Posts Tagged ‘appearances’

Appearance: Schulz Museum, October 21, 1p.m.

As part of the Schulz Museum‘s celebration of the 40th anniversary of “It’s the Great Pumpkin Charlie Brown,” they’re hosting a panel featuring myself and three other cartoonists, all discussing how Peanuts influenced our work and the industry. The other talking heads will be Keith Knight (of “K Chronicles” fame), Paige Braddock (Jane’s World) and Michael Jantze (The Norm). Afterward we’ll be hanging around to sign books and talk with visitors.Schedule of Events for October 21, 2006•12noon – Showing of It’s the Great Pumpkin, Charlie Brown (in Museum’s Theatre)•1pm – Panel discussion about the impact of Schulz’s work (in Theatre). Panel includes Paige Braddock, Michael Jantze, Darrin Bell, and Keith Knight•2-3pm – Cartoonists sign books and talk with visitors (in Great Hall)•3-4pm – Producer Lee Mendelson speaks about making It’s the Great Pumpkin, Charlie Brown and He’s a Bully, Charlie Brown (in Theatre) and then sign books (in Great Hall)•4pm – Can Charlie Brown match wits with the Bully? Find out at the preview showing of Charles Schulz’s last animated special, He’s a Bully, Charlie Brown (in Theatre).Museum hours and directions!

“Stephanie Miller Show” goes slumming with Candorville’s Darrin Bell

For some unknown reason, Elayne Boosler, guest hosting the Stephanie Miller Show on Jones Radio Network (& aired on many Air America affiliates), decided to spend a few minutes interviewing yours truly this morning. I didn’t post about this beforehand or tell friends or family because it would scare the hell out of me knowing that people were actually listening to me live. “They” say most Americans fear public speaking more than they fear death, and for a cartoonist who’s used to spending his days alone, half-naked in a tiny studio with only his characters to keep him company, death would be #3. #2 would be having to wear pants.Still, I sit for interviews whenever I’m asked because, hell, this is a dream come true for me — creating cartoons that strangers (who don’t owe me anything) spend a few precious, irretrievable seconds out of their days to read — and when someone asks me to talk about that on the radio or TV or a panel discussion, it’s a reminder that it’s actually happening, that that little kid who “wasted time” drawing Optimus Prime and Snoopy in his textbooks actually became what he wanted to be.Here’s the interview. Behind this buffer of time, it isn’t so scary. From today’s Stephanie Miller Show:

Appearing on comics panel this Tuesday in LA

I’m cross-posting this from the Candorville Facebook group (if you’re not already a fan, go there and become a fan already or I’ll have to give you the swine flu):

I’m a late addition to a cartoonists’ panel this Tuesday in LA’s Echo Park. It’s part of 826LA’s adult writing seminar series. I agreed to do it before I looked at the names of the other panelists, which was probably wise. I’ll explain:

I learned to write by reading comic books back in the early ’80s. Every report I would go on to turn in in school – whether it was about George Washington Carver or cell mitosis – would have a beginning, a middle and an end. A hero and a villain. A “B story.” An unexpected death (either literal or figurative) to raise the stakes at the beginning of Act Three. Enemies closing in and all seeming lost. A triumphant resurrection of either the deceased or his cause. Victory, pyrrhic or decisive. A final image that bookended and reversed the opening image. My teachers never knew why they loved my writing so much, but I always knew why I would get nothing but A’s and B’s even when I didn’t know what the hell I was talking about: Everything I turned in was structured exactly like a comic book story. Teachers are just people, and all people love stories.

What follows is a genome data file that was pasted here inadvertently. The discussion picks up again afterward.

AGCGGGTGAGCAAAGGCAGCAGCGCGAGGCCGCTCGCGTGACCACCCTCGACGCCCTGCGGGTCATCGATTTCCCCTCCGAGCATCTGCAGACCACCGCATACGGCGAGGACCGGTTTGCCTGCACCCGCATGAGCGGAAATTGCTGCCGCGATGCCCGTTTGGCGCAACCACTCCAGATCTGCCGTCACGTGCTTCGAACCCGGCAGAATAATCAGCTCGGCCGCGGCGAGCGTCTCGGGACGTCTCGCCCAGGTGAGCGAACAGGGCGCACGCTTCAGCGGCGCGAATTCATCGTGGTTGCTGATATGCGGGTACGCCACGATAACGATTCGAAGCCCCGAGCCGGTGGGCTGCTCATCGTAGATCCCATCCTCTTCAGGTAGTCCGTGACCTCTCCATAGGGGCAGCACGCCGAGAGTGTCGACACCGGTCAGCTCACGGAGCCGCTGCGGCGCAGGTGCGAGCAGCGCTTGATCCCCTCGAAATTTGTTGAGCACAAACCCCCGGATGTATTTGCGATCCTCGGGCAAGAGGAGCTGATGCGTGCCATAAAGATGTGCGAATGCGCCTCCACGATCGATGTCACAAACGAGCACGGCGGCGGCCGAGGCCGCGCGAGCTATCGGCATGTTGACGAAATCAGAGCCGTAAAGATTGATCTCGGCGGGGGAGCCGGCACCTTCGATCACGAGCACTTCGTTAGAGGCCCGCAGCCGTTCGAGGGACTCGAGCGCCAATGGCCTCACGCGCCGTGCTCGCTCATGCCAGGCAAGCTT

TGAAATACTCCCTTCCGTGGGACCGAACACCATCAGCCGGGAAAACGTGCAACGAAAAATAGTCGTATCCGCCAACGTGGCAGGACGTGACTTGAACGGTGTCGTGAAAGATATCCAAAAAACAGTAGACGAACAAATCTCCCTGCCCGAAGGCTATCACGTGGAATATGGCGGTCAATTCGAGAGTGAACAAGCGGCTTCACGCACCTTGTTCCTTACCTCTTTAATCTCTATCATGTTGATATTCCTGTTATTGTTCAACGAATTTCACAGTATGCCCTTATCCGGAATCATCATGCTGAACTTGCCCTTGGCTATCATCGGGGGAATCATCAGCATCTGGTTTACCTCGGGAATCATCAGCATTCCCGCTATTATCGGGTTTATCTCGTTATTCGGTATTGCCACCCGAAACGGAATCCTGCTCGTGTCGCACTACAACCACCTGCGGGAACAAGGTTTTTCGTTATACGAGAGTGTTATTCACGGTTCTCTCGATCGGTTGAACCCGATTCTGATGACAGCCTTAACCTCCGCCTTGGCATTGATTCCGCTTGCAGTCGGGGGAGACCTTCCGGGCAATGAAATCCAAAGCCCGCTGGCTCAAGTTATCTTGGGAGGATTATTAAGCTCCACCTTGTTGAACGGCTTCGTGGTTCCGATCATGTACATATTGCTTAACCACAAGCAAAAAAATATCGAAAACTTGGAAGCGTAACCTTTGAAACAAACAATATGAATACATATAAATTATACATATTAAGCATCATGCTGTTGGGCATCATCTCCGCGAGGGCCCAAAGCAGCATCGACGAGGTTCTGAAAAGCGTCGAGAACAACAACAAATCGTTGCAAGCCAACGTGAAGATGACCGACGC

new_graphic_novel1785To me, the masters of the craft were Chris Claremont (X-Men), Marv Wolfman (The New Teen Titans), and a couple new guys, Alan Moore and Neil Gaiman. I took the name of the evil multinational corporation (Trigon Corp) that’s trying to buy Lemont’s newspaper straight from Wolfman’s seminal New Teen Titans saga. Several of Candorville’s villains have been patterned at least a little on Wolfman’s Trigon.

So, who are the other cartoonists on this panel? The brilliant Lalo Alcaraz (La Cucaracha) and Jaime Hernandez (Love & Rockets), and MARV f-ing WOLFMAN! Man, when that guy speaks I’ll probably want to run around to the other side of the table, pull up a folding chair and take notes.

Tickets are still available at the 826LA website.


Darrin Bell to appear at Wondercon this Saturday

Darrin Bell to appear at Wondercon this Saturday

Keith Knight and I will be signing our new books at table AA28 in the “Artists Alley” section of Wondercon in SF this Saturday. We’ll also speak during the following panel discussion (description from the Wondercon site). If you’re going or you want to invite others, please RSVP at the Facebook event page:


Featuring artists from the upcoming San Francisco art exhibit by the same name, nationally syndicated cartoonists Darrin Bell (Candorville, Rudy Park), Keith Knight (award-winning K Chronicles, (th)ink, The Knight Life), and Kheven LaGrone (curator of Coloring Outside the Lines) discuss their art. Animated shorts by nationally syndicated cartoonist Jerry Craft (Mama’s Boyz) will also be screened. Moderated by Thomas Robert Simpson (founder and artistic director of the AfroSolo Arts Festival). Room 236/238